2008 ends with many changes in our lives and, a little new wisdom in mine. My insight came while listening to two wise women from diverse and far corners of the world. I was honored to attend two days of events with the 2008 Opus Prize recipients. The Opus Prize, hosted this year by Seattle University, was established to “honor the innovative humanitarian work of those dedicated to helping transform the lives of people facing a future with little or no hope, and recognizes and supports the winners' extraordinary life commitment to life-changing work.” There is a worldwide search to identify three amazing people to honor with $1 million and two $100,000.00 awards to further their work. All three recipients were inspirational beyond words but it was the two women who fell into my heart, dropping words into my soul that I will not soon forget. Their words became my necklaces and bracelets for 2008, available to pull out, touch and remember an incredible experience.

Krishnammal Jagannathan from Tamil Nadu, India, and Marguerite “Maggy” Barankitse, from eastern Burundi, Africa, both spoke from a place of peace, love and acceptance. Both had experienced horrors against humankind and continue on a daily and hourly basis to battle injustice beyond anything I can comprehend. Krishnammal, an eighty-two year old, 4’7” devout Hindu has spent her entire life working for a humane and just life for the Dalits, members of India’s the lowest caste and some of its poorest residents, previously known as “untouchables”. Krishnammal lives with the Dalits and owns nothing herself. She told us, “When you have too many things you must spend time caring for them.” She has chosen to spend her time caring for the “unique spirit, the unique soul, and the unique divine light” that is in all of us and makes us all, on the inside, alike rather than different. She does not worry about tomorrow. Marguerite, a bubbling, smiling fifty-four year old woman known as “Maggy” said to the room full of Seattle University faculty, “Why are you all so worried about the tomorrows? You must know that you have no control.” She laughed and went on to tell us that only by living every day with love and belief and hope do we have any possibility of affecting tomorrow.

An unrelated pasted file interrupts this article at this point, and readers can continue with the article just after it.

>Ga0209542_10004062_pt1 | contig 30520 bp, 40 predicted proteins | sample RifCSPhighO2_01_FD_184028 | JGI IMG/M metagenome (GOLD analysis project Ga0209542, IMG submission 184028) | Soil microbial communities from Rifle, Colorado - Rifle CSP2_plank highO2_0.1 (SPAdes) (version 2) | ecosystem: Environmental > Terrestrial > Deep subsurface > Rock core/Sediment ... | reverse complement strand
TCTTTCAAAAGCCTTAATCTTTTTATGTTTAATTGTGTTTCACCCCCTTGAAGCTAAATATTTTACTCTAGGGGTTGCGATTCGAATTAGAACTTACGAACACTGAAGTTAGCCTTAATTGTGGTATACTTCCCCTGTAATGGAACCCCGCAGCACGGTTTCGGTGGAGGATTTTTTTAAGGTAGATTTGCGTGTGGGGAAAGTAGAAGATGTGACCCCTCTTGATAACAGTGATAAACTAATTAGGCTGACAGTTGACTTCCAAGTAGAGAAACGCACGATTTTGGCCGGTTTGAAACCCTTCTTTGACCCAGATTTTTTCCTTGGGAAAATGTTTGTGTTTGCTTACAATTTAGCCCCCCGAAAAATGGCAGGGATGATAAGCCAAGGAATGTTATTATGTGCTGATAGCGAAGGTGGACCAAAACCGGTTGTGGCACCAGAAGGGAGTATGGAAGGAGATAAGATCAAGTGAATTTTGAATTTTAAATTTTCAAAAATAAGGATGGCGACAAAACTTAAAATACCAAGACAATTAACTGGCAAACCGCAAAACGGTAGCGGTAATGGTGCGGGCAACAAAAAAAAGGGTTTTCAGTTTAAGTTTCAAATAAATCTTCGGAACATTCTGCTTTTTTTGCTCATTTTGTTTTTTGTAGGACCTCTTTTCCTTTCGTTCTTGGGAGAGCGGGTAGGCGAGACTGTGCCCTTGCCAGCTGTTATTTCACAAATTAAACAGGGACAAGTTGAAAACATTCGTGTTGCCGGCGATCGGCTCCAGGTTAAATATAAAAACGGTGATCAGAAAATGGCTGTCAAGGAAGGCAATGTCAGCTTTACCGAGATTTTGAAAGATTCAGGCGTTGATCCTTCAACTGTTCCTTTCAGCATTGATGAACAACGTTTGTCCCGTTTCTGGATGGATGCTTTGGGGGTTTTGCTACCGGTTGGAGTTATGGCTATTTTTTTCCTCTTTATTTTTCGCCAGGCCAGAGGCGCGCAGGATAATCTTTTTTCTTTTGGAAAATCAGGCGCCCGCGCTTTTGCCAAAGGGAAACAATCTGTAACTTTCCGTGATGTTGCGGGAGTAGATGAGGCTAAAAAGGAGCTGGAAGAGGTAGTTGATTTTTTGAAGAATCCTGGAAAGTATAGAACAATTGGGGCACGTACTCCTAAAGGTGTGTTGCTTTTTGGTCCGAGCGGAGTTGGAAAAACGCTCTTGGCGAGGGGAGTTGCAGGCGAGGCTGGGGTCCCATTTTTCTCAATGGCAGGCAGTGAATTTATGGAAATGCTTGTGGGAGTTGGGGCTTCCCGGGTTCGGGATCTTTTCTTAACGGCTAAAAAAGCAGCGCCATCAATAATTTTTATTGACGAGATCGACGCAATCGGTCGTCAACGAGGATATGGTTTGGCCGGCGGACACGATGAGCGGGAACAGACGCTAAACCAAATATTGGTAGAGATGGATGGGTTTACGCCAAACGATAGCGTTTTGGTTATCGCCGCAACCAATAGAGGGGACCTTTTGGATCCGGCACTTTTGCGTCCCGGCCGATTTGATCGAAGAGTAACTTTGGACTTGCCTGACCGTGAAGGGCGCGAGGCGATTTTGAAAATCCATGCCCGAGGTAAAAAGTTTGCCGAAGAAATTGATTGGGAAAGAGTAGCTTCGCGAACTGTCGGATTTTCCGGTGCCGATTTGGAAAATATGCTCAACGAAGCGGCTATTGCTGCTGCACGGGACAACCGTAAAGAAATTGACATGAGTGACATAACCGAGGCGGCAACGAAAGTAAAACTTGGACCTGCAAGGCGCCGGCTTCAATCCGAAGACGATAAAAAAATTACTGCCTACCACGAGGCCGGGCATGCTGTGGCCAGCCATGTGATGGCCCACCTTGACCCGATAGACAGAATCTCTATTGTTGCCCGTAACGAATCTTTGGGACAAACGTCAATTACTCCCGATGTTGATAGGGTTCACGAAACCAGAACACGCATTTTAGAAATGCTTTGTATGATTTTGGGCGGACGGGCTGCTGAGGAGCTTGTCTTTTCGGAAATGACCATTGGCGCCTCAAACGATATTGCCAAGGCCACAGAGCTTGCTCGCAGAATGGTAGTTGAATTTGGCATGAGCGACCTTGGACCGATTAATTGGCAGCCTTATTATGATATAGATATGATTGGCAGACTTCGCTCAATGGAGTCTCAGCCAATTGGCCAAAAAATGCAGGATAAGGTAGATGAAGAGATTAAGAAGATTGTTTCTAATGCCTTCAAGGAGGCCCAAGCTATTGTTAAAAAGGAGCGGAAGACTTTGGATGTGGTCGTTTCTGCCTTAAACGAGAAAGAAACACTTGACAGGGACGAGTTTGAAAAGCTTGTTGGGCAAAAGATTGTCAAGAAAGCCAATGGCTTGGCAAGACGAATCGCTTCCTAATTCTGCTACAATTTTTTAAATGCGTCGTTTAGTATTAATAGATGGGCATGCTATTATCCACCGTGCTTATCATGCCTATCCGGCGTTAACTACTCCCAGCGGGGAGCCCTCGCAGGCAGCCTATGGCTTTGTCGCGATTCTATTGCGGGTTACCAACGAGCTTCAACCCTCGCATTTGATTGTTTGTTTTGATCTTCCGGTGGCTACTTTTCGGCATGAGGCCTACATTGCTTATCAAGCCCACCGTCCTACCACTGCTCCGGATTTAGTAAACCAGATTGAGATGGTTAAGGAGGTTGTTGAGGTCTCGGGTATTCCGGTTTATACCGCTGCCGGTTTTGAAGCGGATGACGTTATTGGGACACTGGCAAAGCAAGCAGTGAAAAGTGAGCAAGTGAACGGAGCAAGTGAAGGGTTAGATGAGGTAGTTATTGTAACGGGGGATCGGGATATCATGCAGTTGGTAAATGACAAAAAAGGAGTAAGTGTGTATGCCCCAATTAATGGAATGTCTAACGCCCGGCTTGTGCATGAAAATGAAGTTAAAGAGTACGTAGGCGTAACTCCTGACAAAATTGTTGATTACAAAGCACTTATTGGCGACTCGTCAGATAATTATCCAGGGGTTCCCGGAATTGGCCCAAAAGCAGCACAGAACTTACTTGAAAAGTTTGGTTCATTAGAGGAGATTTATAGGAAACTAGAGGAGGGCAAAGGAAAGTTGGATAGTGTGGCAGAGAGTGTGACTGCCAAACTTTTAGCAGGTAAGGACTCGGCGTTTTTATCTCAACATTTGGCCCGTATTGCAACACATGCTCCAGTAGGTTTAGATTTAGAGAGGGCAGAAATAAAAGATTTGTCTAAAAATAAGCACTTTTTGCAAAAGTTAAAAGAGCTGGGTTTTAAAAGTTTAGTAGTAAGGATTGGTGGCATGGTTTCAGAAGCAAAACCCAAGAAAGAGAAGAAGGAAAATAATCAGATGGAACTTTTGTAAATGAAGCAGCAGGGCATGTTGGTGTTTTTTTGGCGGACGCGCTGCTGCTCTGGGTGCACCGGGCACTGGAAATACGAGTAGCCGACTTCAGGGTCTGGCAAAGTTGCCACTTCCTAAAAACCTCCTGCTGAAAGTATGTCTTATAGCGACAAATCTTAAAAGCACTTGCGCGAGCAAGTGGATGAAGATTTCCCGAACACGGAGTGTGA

I have held tightly to what I hoped was an ability to control my daughter’s future. I have been as vigilant as a mother can possibly be with the sole purpose of not losing her. I will always be ready and available to support her (and her sister and my husband and my grandson and my family and on it goes) yet I will wear this new bracelet given to me in the words of Maggie and Krishnammal…to live and love today. It is the only way to influence tomorrow.

To see the videos of Krishnammal Jagannathan and Marguerite “Maggy” Barankitse go to The videos are a little difficult to find. These are located about halfway down the right hand side of the page for each recipient under “Learn More About” and the Opus Prize logo. Inspiring for a New Year!

Maggy and one of her many children